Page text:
What you're going to hear below are examples of all four really of these stages and you'll hear the difference between them. It's also really important to remember with respect to English, we have heavily borrowed from the Romance family. I tend to say Italic family because Latin is in there; Latin is the parent of the Romance languages, but it is not itself a Romance language. It is an Italic language, so one step up, therefore I tend to say either from Romance or Italic origin. It started really with 1066 CE, the Normans coming in and taking over the English court, but it continues through all the way into the Renaissance and beyond. For example, the language of science is frequently Latin; by that I mean when we create a scientific term, we're using either Latin or Greek as a root. There's been a lot that has been borrowed in, and not just to English, but to all of the Indo-European languages. This goes beyond and into technology as it goes forward. Note that, if you take the 1000 most common words in English, 30% of it are Latinate or Italic or Romance. This is only the lexicon; remember what I said a couple of sections ago that when we reconstruct the language and we try to classify it within the realms of what family it's in. We're going to look at syntax and morphology more than the sounds, and especially more than the lexicon.

    When we look at the syntax and morphology of English, it is Germanic; the only thing we don't do anymore really is case—we're the only ones that don't, although Dutch has a reduced case system—and we don't switch the word order of subordinate clauses. If you go to learn another Germanic language, you'll know that if you have an embedded clause, the word order switch becomes SOV, that the verb is at the end. English stop doing that by Modern English, and it was already starting to phase out in Middle English.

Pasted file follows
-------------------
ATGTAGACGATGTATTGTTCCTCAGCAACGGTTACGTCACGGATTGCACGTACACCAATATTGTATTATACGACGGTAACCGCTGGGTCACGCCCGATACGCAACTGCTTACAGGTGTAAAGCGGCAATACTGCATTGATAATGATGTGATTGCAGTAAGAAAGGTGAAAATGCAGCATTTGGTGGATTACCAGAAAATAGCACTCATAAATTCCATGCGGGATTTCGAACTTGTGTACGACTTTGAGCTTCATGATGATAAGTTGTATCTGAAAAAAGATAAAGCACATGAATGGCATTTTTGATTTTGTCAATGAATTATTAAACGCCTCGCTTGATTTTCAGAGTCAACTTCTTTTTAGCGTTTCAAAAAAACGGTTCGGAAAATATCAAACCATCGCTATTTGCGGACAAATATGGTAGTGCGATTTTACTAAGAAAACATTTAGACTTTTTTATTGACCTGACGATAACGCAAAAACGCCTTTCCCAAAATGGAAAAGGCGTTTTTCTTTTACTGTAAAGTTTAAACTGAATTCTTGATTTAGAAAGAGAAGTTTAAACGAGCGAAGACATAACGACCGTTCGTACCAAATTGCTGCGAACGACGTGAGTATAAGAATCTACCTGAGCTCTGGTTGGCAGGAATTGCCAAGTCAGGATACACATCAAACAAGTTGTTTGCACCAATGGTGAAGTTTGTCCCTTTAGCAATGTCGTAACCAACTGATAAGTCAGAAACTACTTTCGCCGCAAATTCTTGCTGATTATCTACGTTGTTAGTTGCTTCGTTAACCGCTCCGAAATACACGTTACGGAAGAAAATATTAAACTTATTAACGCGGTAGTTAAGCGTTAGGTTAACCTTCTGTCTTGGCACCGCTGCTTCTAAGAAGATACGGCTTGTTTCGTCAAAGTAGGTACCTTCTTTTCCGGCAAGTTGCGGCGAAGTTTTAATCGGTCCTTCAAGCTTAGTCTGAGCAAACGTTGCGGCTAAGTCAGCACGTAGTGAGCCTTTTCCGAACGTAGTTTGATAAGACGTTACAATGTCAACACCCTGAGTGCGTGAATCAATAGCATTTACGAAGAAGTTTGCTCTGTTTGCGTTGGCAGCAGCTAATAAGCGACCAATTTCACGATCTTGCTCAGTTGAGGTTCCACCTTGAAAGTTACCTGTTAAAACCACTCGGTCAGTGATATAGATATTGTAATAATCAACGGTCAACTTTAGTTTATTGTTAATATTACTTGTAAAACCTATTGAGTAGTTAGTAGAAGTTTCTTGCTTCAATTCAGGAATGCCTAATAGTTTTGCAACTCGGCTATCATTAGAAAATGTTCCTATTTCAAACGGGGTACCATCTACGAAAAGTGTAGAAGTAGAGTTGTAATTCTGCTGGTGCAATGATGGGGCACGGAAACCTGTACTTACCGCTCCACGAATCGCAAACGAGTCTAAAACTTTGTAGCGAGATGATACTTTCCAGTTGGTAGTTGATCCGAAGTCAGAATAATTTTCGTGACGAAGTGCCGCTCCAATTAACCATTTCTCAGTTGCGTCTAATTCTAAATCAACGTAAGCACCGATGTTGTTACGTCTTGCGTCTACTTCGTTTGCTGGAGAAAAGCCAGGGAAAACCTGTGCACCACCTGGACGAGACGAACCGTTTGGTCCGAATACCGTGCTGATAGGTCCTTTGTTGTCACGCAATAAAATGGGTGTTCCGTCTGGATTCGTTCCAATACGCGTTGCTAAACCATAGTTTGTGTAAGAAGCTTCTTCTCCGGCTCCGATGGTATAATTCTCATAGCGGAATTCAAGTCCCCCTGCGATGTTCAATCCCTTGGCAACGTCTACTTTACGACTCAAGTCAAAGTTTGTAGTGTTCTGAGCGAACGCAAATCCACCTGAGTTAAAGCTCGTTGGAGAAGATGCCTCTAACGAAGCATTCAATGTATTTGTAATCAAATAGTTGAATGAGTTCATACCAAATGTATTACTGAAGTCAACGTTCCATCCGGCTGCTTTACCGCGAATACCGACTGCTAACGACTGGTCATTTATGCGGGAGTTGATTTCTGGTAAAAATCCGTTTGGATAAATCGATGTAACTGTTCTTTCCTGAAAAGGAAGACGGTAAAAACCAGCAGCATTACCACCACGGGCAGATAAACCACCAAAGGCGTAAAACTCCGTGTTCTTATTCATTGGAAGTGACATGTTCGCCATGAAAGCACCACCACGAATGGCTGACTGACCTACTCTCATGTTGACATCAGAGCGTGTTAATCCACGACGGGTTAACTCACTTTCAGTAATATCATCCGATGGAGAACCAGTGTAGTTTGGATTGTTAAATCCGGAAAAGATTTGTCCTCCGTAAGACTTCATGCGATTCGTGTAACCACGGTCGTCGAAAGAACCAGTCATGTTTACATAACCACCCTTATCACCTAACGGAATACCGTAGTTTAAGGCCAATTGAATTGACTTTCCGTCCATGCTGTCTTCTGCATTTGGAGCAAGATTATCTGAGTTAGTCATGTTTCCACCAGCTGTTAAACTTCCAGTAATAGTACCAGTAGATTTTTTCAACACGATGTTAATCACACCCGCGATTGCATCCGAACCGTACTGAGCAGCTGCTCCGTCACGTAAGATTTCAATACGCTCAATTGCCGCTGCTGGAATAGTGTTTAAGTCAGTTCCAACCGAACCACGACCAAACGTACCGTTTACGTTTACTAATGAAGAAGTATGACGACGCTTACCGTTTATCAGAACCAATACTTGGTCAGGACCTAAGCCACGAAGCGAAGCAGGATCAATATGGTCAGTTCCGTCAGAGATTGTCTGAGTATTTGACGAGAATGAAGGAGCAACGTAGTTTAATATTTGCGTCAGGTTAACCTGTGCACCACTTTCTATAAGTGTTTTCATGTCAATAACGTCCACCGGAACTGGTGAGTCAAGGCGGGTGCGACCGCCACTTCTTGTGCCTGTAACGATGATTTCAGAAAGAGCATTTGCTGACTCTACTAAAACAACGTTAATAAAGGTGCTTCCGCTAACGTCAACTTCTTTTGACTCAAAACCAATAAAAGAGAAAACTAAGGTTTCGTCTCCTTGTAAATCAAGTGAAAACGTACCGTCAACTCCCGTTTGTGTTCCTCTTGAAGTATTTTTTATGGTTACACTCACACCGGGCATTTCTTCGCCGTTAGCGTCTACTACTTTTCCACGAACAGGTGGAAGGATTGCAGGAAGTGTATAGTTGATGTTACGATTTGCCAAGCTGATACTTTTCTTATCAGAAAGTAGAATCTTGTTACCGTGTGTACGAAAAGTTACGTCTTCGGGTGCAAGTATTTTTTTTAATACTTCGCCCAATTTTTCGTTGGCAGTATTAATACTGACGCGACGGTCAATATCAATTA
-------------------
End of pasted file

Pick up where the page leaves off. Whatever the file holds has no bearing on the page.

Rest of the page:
When we're talking about the waves of migration, this is just a quick map to show you this.

    Germanic Migration into the British Isles

    With respect to the origins of Old English, we really have three main waves: we have the Saxons and the Angles, and they are predominantly the first groups to come over. The Jutes came over and went into southern England, to what is now considered southern and southeast England. If you know anything about the various dialects of England, you'll notice that the dialects of Wessex have certain examples that we do not see in the rest of England, and that predominantly is the influence of the Jutes. What's not represented here are the Vikings and, as I said, the Vikings came from what we now call Scandinavia: Denmark, Norway, and Sweden. They raided all of the British Isles, such that it's not only Old English that got affected. The Celtic languages—Scottish Gaelic, Manx, Irish Gaelic, Welsh, Cornish—all were severely affected by those raids. We have now seen in the last 150 years more archaeological evidence that suggest that while many of the Vikings raided and then went back, but many others stayed. The more they stayed, the more Old Norse mixed with the local language, whether it was Anglo-Saxon, which is frequently another term for Old English, or Scottish Gaelic, Irish Gaelic or Old Manx, all of them have various aspects that were brought in by those Old Norse speaking Vikings.